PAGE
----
3.3 Interoperability between SFDR and other EU sustainability regulation

In line with the Commission’s general aim to ensure interoperability between different pieces of EU legislation (which sometimes leads to lengthy references to numerous points of obscure EU legislation), the Targeted Consultation also addresses whether the SFDR works in tandem with other EU sustainability regulation. One point of focus is the framework established by the EU Taxonomy Regulation and its implementing acts (EU Taxonomy). For example, question 2.1 enquires whether the recently introduced “safe harbour” for Taxonomy-aligned investments (under which Taxonomy-aligned investments are now deemed to be sustainable investments under the SFDR in certain circumstances) is sufficient.

The Commission is also enquiring if the relationship between the EU Climate Benchmarks and the SFDR is sufficiently clear, following the issuance of its guidance on 6 April 2023 (question 2.2), as well as whether the SFDR is aligned with the CSRD/ESRS (question 2.3). The latter question is one which most FMPs are likely to answer in the negative due to the mismatch between the rigid SFDR PAI regime and the materiality-based topical disclosures under the ESRS. Although the Commission’s guidance clarified that PAI indicators not reported under the ESRS can be considered “immaterial”, this has not fully resolved this inconsistency between the different pieces of legislation. For example, it remains unclear whether this means that the PAI value for the quantitative PAI indicators, such as GHG emissions, non-renewable energy consumption/production, emissions to water or hazardous waste, should be recorded as zero although the reporting company may still generate emissions, consume/produce non-renewable energy or produce waste.

Questions 2.4 to 2.6 deal with the alignment between the SFDR and the sustainability preferences under MiFID II and IDD. This is another challenging concept as it is not apparent to most industry participants why the SFDR disclosure categories do not match the sustainability preferences under MiFID II and IDD – counter-intuitively, many an Article 8 SFDR financial products are not eligible under any of the sustainability preferences categories although they are considered as “more sustainable” products.

3.4 Standardised sustainability disclosures for all financial products

Since coming into force, FMPs have struggled to understand the differences between the different financial product categories under SFDR (Articles 6, 8 and 9 SFDR) and the resulting disclosure. The dividing line between Article 6 and 8 SFDR is very thin and there is also not much difference between an Article 8 SFDR product with a high share of sustainable investments and an Article 9 SFDR product. Accordingly, we see that in many instances more time is being spent on allocating financial products to the right “SFDR buckets” than on preparing and making sustainability-related disclosures.

It is therefore not surprising that question 3.2.1 of the Targeted Consultation openly asks whether uniform disclosure requirements should be introduced for all financial products offered in the EU, regardless of their sustainability-related claims or any other consideration. Questions 3.2.1(a) and (b) elaborate on the idea of uniform disclosures and ask for feedback on specific information across all financial products (limited set of PAI indicators, EU Taxonomy, engagement strategies, exclusions and ESG integration). These categories are referred to in several questions (including in the context of the labelling regime, see section 4 below) and, interestingly, circle back to the early days of socially responsible investment (SRI) approaches that have now become increasingly popular again (e.g. in the context of the Self-regulation of the Swiss Asset Management Association (AMAS) or as labels under the upcoming Sustainability Disclosure Regime (SDR) in the UK). Question 3.2.2 raises the point on whether only financial products above a certain threshold should be required to make the relevant disclosures (an approach similar to that under the French Energy and Climate Law, which sets a threshold of EUR 500 million threshold for fund level disclosures).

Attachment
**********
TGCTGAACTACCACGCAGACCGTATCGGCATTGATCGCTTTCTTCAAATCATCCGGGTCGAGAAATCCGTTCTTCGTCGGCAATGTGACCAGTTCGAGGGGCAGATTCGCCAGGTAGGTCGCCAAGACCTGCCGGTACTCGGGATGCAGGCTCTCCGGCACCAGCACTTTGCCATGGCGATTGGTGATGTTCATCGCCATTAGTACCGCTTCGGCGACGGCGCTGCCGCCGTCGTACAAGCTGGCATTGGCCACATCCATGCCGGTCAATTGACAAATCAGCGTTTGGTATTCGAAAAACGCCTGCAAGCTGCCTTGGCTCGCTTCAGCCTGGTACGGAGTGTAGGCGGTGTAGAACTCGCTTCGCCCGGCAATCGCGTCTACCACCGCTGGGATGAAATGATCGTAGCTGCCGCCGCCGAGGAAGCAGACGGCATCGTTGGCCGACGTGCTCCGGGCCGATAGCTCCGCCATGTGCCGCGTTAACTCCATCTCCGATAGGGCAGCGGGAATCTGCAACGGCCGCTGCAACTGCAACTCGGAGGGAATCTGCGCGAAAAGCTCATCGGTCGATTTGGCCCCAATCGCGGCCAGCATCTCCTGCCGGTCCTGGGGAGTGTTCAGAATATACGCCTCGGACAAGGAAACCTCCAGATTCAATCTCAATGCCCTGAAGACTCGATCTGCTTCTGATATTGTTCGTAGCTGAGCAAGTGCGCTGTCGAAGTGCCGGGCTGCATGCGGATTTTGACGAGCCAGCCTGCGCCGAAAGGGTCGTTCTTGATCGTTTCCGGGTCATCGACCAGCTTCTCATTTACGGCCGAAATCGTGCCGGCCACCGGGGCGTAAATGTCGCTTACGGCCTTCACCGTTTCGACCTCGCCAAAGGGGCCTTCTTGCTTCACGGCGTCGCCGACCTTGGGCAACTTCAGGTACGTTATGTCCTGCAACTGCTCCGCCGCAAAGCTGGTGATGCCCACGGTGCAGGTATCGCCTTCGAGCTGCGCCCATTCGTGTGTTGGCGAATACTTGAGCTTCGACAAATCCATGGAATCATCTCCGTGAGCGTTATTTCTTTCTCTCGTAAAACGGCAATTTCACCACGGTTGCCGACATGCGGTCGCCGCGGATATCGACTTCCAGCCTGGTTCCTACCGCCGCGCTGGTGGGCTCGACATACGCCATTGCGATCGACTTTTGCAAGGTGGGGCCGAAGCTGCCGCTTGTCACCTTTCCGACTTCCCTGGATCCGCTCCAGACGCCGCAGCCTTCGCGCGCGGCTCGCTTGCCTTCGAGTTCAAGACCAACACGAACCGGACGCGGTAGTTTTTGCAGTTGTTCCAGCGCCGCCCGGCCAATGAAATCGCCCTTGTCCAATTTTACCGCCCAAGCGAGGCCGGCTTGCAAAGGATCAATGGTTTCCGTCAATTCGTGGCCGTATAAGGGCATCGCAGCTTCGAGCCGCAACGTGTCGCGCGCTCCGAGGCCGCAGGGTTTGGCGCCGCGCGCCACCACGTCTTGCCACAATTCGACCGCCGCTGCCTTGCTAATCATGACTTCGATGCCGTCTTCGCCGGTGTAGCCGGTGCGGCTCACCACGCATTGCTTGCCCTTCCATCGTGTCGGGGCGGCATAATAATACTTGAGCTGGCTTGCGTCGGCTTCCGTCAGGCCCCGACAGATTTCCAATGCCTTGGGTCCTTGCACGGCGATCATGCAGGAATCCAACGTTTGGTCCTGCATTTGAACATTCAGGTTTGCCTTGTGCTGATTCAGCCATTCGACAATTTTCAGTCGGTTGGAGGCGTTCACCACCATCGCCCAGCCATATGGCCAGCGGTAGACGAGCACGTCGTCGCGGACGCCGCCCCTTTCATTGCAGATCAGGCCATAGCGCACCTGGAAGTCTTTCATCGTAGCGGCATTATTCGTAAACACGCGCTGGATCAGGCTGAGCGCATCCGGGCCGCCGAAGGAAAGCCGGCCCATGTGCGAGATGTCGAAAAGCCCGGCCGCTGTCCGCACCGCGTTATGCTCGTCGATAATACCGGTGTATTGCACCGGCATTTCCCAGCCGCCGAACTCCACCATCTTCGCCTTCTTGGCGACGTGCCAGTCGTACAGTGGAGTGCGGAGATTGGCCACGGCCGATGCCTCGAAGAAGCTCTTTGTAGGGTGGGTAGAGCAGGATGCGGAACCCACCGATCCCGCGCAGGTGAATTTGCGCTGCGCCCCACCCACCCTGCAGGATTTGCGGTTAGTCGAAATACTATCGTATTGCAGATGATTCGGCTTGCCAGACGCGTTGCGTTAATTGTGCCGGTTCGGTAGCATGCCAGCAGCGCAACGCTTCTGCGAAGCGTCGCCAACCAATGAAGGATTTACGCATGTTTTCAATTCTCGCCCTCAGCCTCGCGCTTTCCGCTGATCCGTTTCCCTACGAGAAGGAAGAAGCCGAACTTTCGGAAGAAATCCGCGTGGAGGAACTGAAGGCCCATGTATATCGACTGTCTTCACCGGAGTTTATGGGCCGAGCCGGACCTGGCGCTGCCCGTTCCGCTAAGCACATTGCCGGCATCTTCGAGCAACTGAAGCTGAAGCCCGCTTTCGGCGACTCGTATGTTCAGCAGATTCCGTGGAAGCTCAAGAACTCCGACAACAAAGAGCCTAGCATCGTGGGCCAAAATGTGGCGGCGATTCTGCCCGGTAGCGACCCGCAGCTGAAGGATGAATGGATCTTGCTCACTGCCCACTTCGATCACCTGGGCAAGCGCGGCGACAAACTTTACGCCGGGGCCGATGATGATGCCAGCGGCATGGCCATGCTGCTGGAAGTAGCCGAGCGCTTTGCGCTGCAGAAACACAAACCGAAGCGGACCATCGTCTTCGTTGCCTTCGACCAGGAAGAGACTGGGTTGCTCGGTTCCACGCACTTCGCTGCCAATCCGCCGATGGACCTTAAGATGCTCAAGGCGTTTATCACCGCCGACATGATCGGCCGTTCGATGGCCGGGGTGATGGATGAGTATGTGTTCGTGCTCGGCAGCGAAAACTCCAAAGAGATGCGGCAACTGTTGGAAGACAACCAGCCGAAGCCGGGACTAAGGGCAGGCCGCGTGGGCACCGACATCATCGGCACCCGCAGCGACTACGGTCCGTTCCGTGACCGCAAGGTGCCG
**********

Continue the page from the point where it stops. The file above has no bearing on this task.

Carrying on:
Another interesting discussion point is introduced by question 3.2.9, which asks whether the sustainability of a financial product could be determined by reference to a scale (similar to risk profile scales, such as synthetic risk and reward indicators (SRRI) and SRI for retail funds) rather than by fixed categories such as Article 6, 8 and 9 of the SFDR. For many strategies, it will, however, be very difficult to determine which strategy is “more sustainable” or more “impactful” than the other. In the end, using a scale will also require to put financial products into specific “baskets”, for which a clear labelling regime is likely more suitable.

3.5 Benefit of stand-alone or aggregated entity-level disclosures

We note that the Targeted Consultation also asks whether entity-level disclosures under Article 3, 4 and 5 of the SFDR are useful (question 3.1), whether the SFDR is the right place to include entity-level disclosures (question 3.1.3), and whether there is room for streamlining sustainability-related entity-level requirements across different pieces of EU legislation. Given that sustainability risk management (Article 3 of SFDR) and remuneration policies (Article 5 of SFDR) are also regulated by other pieces of EU legislation (e.g. the Alternative Investment Fund Managers Directive (AIFMD) or MiFID II) and the usefulness of entity-level PAI disclosures (Article 4 of SFDR) as aggregated across many different products is very limited, these questions are not surprising.

3.6 Relevance of SFDR for professional investors